Yesterday I had the pleasure of watching the 2011 American family comedy-drama We Bought A Zoo, based on a true story.
Recently widowed Benjamin “Ben” Mee (Matt Damon), still grieving his loss and dealing with school behavior issues and the expulsion of his 14-year-old son Dylan (Colin Ford), decides to get a fresh start by buying a new house. After touring many houses with his 7-year old daughter Rosie (Maggie Elizabeth Jones) and his realtor, Mr. Stevens (J.B. Smoove), and finding none to his liking, his daughter finds a listing with what seems like his perfect house. They drive up to a beautiful old large house and Ben inspects the property, telling his realtor it’s the perfect home. As he tries to explain that the situation is “complicated”, they hear a lion roar outside. The realtor explains that the house comes with a zoo at the back, which closed several years before: if they want the house, they must buy the zoo.
Although reluctant to take on a zoo and all of its animals, he decides to give it a try when he sees how happy Rosie is playing with the peacocks. Dylan, however, hates the idea of moving away from his friends, retreating into his artwork which has grown more macabre since the death of his mother. Ben’s brother Duncan (Thomas Haden Church) tries to dissuade him from purchasing the property, but Ben buys it anyway. The zoo staff, led by the 28-year old head keeper Kelly Foster (Scarlett Johansson), help Ben to start renovating the zoo with the intent to reopen it to the public. When Kelly confronts Ben about why he bought a zoo, knowing nothing about how to run one, Ben thinks about it and simply responds “Why not?”. Dylan befriends Kelly’s 13-year old homeschooled cousin Lily Miska (Elle Fanning) who works at the zoo and has a huge crush on him, to which he is completely oblivious.
A strict USDA inspector, Walt Ferris (John Michael Higgins), shows up for a surprise inspection and makes a large list of repairs that would cost around $100,000. Ben runs into financial trouble with the expenses of running the zoo and does not have the money for the repairs. Rhonda Blair (Carla Gallo) the zoo worker that handles the accounting, gossips to the other workers that Ben is out of money and that he will probably sell the zoo; after which the workers’ morale sinks, fearing the property will be sold to a buyer that will close it down. When Lily tells Dylan that she heard his family might be leaving, he is overjoyed, which hurts her feelings. Ben discovers that his wife bequeathed him an investment account, with instructions to use the money wisely while listening to his heart. Duncan advises him to walk away and start over with the money, but Ben decides to use the money to repair the zoo. While this lifts the zoo workers’ morale, Dylan is unhappy about having to stay; he confronts his father, and a heated argument ensues. They reconcile the next morning, and Dylan admits he misses Lily. Ben gives his son advice using his favorite principle, that you only need 20 seconds of courage to achieve great things, in order to reconcile with Lily. Ben realizes that instead of trying to start over by forgetting his wife, he should accept that she will always be a part of him.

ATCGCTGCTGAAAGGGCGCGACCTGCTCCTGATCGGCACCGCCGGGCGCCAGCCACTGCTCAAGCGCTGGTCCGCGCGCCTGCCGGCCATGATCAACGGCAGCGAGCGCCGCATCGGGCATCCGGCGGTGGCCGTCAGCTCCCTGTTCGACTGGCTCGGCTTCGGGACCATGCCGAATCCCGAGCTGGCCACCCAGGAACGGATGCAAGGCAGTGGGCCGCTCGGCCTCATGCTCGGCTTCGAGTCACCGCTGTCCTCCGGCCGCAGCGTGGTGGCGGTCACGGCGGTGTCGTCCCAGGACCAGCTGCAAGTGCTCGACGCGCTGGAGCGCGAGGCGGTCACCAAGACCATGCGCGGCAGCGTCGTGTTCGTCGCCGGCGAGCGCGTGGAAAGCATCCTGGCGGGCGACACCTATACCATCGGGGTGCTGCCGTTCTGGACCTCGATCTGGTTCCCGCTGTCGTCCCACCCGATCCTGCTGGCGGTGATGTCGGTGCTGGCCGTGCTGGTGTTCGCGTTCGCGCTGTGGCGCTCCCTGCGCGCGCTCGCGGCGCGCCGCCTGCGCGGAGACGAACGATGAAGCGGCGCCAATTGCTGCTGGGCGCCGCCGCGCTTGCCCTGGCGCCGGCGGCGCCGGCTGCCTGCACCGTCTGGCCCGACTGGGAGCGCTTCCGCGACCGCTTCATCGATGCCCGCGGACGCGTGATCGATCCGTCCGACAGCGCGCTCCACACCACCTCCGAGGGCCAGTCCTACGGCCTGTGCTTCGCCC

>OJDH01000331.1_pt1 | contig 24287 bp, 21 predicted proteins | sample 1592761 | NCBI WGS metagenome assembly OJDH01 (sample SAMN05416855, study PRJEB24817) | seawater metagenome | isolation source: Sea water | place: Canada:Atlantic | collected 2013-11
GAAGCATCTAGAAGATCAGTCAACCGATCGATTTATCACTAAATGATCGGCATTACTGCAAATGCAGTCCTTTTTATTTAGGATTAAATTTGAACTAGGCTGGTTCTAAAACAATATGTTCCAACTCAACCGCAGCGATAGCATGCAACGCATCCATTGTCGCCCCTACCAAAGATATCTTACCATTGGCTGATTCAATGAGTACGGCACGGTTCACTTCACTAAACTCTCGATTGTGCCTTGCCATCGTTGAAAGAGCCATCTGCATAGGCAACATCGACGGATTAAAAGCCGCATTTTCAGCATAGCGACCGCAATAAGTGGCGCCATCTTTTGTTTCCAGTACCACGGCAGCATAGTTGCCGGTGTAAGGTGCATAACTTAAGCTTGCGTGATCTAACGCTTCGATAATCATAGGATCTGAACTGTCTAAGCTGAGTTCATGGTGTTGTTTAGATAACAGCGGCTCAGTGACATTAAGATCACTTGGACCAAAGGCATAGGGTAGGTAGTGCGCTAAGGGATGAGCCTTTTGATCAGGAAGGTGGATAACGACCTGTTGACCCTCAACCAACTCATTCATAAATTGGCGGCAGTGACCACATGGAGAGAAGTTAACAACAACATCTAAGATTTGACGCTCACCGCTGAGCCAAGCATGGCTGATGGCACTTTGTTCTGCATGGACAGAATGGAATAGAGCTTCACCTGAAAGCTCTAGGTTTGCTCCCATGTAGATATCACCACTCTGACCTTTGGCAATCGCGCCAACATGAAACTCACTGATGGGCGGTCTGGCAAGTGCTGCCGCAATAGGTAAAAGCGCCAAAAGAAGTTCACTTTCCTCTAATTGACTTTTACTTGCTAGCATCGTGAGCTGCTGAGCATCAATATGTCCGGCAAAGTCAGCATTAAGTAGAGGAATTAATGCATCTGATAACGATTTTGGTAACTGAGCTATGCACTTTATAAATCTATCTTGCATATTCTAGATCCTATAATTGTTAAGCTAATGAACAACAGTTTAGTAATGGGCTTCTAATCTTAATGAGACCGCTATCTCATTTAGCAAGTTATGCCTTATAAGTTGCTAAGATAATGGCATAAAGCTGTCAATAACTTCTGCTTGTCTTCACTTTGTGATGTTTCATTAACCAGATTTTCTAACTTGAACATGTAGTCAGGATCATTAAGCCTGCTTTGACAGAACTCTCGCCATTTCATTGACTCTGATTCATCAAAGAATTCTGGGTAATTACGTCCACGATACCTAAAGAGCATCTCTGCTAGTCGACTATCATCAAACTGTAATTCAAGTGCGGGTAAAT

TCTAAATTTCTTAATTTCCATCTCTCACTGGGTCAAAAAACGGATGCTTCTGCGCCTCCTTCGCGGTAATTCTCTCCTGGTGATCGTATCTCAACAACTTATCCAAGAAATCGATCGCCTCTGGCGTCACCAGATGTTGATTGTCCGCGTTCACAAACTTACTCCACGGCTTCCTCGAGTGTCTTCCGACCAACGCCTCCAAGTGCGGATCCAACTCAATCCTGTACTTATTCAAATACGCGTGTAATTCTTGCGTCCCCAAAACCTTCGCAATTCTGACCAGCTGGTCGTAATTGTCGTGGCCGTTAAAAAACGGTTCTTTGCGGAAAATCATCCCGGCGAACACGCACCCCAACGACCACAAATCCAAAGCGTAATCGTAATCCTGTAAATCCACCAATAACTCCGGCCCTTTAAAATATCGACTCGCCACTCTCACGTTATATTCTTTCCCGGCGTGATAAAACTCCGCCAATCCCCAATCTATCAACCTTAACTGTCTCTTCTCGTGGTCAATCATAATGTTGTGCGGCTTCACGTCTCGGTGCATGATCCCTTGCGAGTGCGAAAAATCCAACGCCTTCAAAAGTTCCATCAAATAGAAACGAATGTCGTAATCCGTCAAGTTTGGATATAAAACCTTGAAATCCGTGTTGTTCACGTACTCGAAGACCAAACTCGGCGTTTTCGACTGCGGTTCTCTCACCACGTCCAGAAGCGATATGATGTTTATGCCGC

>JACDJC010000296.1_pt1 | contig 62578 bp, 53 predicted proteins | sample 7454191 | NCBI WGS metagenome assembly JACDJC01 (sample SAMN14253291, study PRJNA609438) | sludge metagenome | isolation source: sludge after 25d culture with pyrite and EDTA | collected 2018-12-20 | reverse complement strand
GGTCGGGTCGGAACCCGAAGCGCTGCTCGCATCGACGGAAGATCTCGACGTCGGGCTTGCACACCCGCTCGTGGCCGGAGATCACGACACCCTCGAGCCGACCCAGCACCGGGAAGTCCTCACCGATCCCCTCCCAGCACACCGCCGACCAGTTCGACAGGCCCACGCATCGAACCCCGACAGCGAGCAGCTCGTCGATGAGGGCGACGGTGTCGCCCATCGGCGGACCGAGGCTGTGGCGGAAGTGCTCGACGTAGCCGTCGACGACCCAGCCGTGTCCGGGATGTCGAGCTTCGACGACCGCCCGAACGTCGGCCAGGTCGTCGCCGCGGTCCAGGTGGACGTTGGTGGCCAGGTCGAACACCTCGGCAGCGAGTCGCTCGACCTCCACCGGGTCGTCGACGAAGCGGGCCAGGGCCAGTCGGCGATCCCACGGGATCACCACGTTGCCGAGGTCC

Prior to the grand opening of the zoo, the facility passes a very stringent inspection from Ferris, who grudgingly wishes them good luck. Dylan, following his father’s advice, confesses to Lily that he loves her and she forgives him. The evening prior to the opening, the worst rainstorm in 100 years is predicted to wash it out. In fact the weather clears in time, but in the morning they are disappointed when no visitors arrive at all—until they discover that a fallen tree has blocked the access road. Behind the tree is a huge crowd of waiting visitors, who climb over the tree with the zoo staff’s help, and pour into the zoo. There are so many people that they run out of tickets, forcing Ben and Kelly to look for more. They end up face to face in a shed, where Kelly admits to Ben that she has a crush on him but “can’t get a handle on it”. She kisses him, telling him that maybe they can do it again on New Year’s Eve; Ben kisses her back, and tells her that he is looking forward to it.
Ben takes his children to the restaurant where he met their mother, explaining that it was the point where their existence became a “possibility”. He takes them through that day’s encounter, where Ben worked up the nerve to talk to his future wife with “20 seconds of courage”, and walks up to the table she was at. He visualizes her (Stephanie Szostak) sitting there, and asks her why such an amazing woman would talk to someone like him. She simply responds, “Why not?”
It was an entertaining film, with plenty of comedy moments thrown in amingst the drama of the plot as it unfolds. The characters are all interet=sting (being based on real people, you would expect that), and the actors all do great jobs. Special praise should be given to Colin Ford, for stealing the show with his incredible performance as Dyllon Mee. It’s a hearty, family film, and I definitely recommend it.
Thanks for reading.